Unless rust makes a dramatic late-season move, these areas should once again avoid significant damage from the disease.
In Alabama, Auburn University Plant Pathologist Ed Sikora says the drought has created a hodgepodge of planting dates for soybeans. In some cases full season beans were planted on or about the same time as double-crop beans because of the severe drought that has plagued most of the state this growing season.
Sikora says there have been no new reports of soybean rust since the disease was detected in a soybean sentinel plot in Baldwin County on June 25.
The majority of soybean sentinel plots in the state are in mid- to late-reproductive stages of growth. Some growers in the southern end of the state, with soybeans in the reproductive stage, and where frequent showers broke the drought cycle, have used triazole or a triazole/strobilurin pre-mix or tank-mix, he adds.
In the Southwest, where record floods have contrasted growing conditions in the Southeast, soybean rust has been a problem. By the end of July rust was reported in soybeans in a second Arkansas county, five new counties in commercial soybean fields in Texas and two counties in Oklahoma.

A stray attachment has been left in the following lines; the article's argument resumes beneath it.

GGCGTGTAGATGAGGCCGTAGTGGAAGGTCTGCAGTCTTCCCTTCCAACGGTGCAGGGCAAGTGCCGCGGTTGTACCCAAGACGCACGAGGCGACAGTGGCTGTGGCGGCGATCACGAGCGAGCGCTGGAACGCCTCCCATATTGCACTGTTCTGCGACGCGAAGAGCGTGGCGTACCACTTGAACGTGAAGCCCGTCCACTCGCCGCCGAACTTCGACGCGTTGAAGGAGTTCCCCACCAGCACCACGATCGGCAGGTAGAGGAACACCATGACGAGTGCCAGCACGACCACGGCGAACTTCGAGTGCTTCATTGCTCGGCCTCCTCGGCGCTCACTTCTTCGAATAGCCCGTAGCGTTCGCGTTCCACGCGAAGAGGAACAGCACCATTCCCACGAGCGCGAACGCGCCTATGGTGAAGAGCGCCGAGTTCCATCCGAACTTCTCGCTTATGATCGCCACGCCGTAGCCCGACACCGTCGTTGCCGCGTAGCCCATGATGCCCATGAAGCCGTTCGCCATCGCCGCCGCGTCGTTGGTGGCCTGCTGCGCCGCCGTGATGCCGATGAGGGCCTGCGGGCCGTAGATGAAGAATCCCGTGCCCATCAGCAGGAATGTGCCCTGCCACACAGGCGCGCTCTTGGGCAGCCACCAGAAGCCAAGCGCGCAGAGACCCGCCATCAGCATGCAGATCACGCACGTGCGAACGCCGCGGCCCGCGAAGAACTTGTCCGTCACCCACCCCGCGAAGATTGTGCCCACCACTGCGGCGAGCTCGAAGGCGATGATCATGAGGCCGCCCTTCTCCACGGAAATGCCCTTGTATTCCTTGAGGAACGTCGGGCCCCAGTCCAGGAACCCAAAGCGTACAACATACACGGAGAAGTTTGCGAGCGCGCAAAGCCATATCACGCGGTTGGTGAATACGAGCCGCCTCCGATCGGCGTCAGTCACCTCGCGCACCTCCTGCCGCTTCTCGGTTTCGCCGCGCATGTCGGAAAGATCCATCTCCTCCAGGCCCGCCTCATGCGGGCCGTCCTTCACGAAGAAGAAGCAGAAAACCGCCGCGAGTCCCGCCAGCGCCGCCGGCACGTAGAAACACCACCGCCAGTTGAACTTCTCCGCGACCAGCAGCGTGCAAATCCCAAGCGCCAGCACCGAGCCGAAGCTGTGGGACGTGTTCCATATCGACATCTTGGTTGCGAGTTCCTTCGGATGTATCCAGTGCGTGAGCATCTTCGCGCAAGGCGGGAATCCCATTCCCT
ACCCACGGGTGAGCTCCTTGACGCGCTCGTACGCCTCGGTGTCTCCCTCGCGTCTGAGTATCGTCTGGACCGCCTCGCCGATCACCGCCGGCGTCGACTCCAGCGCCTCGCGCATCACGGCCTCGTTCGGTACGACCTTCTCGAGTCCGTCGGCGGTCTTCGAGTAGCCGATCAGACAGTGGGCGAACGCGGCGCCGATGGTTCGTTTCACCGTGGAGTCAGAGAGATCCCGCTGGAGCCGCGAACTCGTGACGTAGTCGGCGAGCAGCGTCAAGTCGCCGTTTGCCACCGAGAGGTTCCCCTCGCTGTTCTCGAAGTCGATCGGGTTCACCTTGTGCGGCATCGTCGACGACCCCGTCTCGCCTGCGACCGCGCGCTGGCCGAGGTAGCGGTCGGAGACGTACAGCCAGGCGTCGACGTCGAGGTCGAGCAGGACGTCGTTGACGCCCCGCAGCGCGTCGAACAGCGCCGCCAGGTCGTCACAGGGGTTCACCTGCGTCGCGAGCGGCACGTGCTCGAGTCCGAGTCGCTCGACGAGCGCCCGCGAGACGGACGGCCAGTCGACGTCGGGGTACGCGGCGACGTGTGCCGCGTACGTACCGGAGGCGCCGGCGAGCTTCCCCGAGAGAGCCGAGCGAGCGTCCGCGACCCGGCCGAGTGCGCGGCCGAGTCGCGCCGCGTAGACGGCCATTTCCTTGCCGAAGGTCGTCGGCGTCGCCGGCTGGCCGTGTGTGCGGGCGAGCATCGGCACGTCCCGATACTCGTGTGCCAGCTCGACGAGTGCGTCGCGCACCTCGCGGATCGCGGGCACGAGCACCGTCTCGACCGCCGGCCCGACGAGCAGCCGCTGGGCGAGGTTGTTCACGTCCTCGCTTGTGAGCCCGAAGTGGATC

Rust has been detected in Mississippi at one site, but only on kudzu.
In Texas, soybean rust was found in commercial soybean fields in several counties around the Dallas area, at low levels. This adds to recent finds in commercial soybean fields in Jackson, Fort Bend, and Austin counties. The disease is widespread in this part of the state.
This area is still receiving isolated, heavy thundershowers.
Whether rust will advance on northward into the Midwest soybean belt remains to be seen. For sure the record wet weather to the south has created a good environment for early soybean rust spread.
Conversely, in the Southeast it appears that drought has slowed development enough to allow soybeans to get past the R5 to R6 growth stage, unless tropical weather fronts move the disease spores rapidly.